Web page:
Seyed Morteza Mousavian, Head of Iran’s Digital Media Development Centre reported that 53% of Iranians belong to at least one social media platform. While Iranians only spend on average, five to nine hours a day online, the rest of the global population spends as much as fifteen hours online each day.
According to Mousavian, who commented during a conference on “Investment and Business Opportunities in ICT” in Tehran, currently forty-three million people in Iran use the Internet regularly. He also added that the Internet usage in the country had increased drastically with around forty million smartphone users.
Mousavian noted that 72% of young adults in Iran are using social media these days, making up the majority of the country’s Internet users. Furthermore, Iran has twenty million video gamers who spend over fifteen and a half billion hours playing these games over the course of one year. As a result of copy infringements, the video game market reflected a one hundred and forty million dollar revenue last year.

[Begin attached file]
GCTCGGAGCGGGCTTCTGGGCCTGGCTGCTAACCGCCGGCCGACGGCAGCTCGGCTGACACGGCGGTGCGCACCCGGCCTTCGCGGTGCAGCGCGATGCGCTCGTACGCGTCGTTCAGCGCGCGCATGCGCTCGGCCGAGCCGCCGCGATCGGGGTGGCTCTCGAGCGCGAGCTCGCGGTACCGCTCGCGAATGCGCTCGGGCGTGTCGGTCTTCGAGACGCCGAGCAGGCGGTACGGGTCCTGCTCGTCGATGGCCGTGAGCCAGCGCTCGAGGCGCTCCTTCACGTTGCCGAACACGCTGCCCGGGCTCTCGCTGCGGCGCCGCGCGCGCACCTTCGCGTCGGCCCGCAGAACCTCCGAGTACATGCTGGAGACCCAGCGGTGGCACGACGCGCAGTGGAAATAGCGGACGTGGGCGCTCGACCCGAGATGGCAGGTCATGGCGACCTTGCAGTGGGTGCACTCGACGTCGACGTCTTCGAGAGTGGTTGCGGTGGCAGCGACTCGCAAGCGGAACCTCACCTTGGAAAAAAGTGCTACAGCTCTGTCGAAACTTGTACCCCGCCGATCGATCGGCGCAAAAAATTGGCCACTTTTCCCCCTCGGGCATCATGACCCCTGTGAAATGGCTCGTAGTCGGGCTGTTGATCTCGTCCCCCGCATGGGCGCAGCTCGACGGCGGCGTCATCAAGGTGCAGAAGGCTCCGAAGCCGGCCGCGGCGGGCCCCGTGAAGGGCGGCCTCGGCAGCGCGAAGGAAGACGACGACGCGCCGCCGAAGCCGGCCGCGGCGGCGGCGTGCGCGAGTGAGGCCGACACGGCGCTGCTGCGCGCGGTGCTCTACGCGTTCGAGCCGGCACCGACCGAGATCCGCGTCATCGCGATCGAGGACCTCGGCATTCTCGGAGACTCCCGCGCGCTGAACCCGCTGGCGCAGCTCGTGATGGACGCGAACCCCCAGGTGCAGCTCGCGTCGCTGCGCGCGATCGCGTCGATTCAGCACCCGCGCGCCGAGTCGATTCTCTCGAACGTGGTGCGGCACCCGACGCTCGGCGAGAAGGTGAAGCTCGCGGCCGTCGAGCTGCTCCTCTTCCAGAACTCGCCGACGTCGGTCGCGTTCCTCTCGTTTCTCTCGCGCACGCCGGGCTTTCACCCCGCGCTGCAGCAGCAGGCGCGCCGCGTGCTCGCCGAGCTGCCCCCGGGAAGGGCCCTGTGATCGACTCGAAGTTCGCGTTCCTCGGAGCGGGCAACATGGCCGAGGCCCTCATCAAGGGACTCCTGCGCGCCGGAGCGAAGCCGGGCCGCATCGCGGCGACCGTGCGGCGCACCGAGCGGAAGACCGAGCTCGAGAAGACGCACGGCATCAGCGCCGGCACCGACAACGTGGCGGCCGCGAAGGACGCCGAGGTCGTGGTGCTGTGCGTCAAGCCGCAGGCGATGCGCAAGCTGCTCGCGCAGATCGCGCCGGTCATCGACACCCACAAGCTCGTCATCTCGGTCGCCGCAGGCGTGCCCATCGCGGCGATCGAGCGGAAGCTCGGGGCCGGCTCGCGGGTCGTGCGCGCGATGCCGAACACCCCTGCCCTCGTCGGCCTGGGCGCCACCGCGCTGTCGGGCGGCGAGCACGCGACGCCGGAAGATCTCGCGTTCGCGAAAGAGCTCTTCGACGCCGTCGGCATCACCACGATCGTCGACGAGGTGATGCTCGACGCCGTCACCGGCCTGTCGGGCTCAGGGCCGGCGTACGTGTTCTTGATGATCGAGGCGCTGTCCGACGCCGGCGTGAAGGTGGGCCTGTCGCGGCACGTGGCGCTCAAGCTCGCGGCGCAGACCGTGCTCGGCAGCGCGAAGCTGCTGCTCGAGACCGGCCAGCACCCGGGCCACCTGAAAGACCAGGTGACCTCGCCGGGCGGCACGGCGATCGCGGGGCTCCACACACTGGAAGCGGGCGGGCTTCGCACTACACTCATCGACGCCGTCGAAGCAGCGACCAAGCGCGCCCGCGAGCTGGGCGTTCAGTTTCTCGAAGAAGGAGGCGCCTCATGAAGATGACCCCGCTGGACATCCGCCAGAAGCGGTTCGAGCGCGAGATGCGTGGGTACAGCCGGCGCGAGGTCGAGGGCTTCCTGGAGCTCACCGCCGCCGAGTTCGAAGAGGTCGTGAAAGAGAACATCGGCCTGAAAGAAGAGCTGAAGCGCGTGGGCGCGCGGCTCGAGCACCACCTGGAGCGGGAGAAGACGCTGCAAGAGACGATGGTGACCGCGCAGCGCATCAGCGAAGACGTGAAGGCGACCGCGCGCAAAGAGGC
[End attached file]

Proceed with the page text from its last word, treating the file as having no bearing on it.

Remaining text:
The websites visited most frequently by Iranians tend to be the sites which are hosted within Iran. They also visit sites hosted in the United States fairly often as well. Mousavian has looked into which categories attract web users the most within the country’s borders. News and advertising are the most popular, followed by software, gaming, social media, and educational sites.
Google services are also extremely popular among Iranians, with many making use of Google Maps and YouTube, although the service is now blocked in Iran. Google Maps, in particular, got a lot of positive feedback from Iranians last year for their traffic feature which was used in the country.
Most individuals who make use of LinkedIn in the region are Iranians who also have a large presence on “business-oriented social networking platforms.”
Due to the popularity of social media networks in Iran, the government has considered the possibility of creating local social media platforms and also drawing up a set of guidelines to follow for the use of foreign networks.